Asset Sales and the Treaty

Danya Levy at Stuff reports:

The Government is being accused of selling Treaty rights to the highest bidder following suggestions Treaty protections will not be included in new legislation to enact the partial sale of state-owned assets.

Nationwide hui begin next week for the Government to consult Maori on its plans to sell up to 49 per cent of four state-owned energy companies and further reduce its shareholding of Air New Zealand.

The Government is required to pass legislation to remove the four energy companies from the State-Owned Enterprises Act to proceed with the sales.

If a company is no longer an SOE, then its obligations are the same as any other company, such as Air New Zealand.

But in all the fuss about and Maori, I like this investigation by Cactus Kate:

Ngai Tgahu know all about asset sales so should be supporting National’s privatisation programme. Here are just two recent examples of Maori more than happy to flog off their assets to foreigners who need OIO approvals.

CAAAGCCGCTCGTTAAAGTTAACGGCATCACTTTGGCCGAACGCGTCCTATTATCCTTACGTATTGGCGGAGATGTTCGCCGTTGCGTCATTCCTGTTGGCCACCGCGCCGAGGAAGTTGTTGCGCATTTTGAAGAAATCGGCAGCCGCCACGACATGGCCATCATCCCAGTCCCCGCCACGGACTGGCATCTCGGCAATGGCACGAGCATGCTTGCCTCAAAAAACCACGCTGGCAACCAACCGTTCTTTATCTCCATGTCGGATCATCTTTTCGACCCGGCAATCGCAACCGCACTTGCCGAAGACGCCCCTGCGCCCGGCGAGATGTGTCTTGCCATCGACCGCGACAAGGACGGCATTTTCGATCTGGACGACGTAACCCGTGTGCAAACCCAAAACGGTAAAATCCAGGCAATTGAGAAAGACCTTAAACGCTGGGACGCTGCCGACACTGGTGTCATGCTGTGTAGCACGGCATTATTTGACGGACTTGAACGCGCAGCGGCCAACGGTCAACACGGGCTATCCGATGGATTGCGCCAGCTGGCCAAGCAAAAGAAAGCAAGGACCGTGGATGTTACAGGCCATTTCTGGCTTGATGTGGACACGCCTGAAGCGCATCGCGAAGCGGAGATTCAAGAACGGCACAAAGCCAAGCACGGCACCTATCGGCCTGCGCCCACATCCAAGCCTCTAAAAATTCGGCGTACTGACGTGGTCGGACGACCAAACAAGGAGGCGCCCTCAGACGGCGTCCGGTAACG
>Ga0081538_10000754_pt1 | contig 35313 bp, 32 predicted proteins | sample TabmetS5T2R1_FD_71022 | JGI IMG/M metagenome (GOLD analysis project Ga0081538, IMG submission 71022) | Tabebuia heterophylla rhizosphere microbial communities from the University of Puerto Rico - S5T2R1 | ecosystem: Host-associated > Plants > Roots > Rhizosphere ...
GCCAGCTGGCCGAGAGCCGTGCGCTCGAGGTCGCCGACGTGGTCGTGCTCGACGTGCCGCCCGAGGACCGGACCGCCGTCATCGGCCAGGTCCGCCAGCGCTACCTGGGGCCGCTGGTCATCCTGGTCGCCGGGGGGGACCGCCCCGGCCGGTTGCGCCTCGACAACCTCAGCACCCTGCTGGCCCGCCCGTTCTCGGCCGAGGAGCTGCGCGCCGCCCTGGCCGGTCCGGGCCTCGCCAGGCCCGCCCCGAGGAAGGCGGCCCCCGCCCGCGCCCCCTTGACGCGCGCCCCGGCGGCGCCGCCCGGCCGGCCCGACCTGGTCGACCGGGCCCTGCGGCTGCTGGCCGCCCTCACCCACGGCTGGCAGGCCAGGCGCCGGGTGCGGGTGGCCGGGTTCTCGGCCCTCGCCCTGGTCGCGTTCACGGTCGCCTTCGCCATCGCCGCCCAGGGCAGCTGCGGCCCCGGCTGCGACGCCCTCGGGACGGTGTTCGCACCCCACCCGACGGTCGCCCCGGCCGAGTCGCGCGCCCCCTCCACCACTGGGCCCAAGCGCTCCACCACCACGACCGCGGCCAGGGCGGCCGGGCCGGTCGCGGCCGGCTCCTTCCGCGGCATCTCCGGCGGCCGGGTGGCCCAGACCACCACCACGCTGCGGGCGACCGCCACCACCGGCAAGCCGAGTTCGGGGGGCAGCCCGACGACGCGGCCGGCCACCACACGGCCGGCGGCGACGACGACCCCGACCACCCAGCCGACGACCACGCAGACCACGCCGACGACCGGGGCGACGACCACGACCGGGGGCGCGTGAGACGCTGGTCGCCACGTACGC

In 2010 they sold 1348 hectares in Kaikoura to an American couple for 7.5 million dollars. They paid 8 million dollars so made a $500,000 loss.

In 2011 they sold 18,000 hectares of forest to a Swiss owned family company for 22.9 million dollars.

So Ngai Tahu sold twice as much land as the Crafar farms. Does Labour and the Maori Party think they should have not been allowed to do so?

UPDATE: The Maori Party are saying they may quit the Government if there is no treaty clause in the legislation removing the companies from the SOE schedule. This ratchets up the pressure on the Government considerably, but it is worth noting the Government can govern without Maori Party support.

If the Maori Party walk over this, they’ll presumably lose the constitutional review, their portfolios, and I imagine Whanua Ora. The second term was always going to be more challenging for National and the Maori Party – but I guess John Key was hoping flare ups would not occur quite so quickly.

The Maori Party do need to be careful about threatening to walk over an issue. That’s a card you can play only once or twice in a term. If you try to play it too often, then it loses its effectiveness and even backfires.

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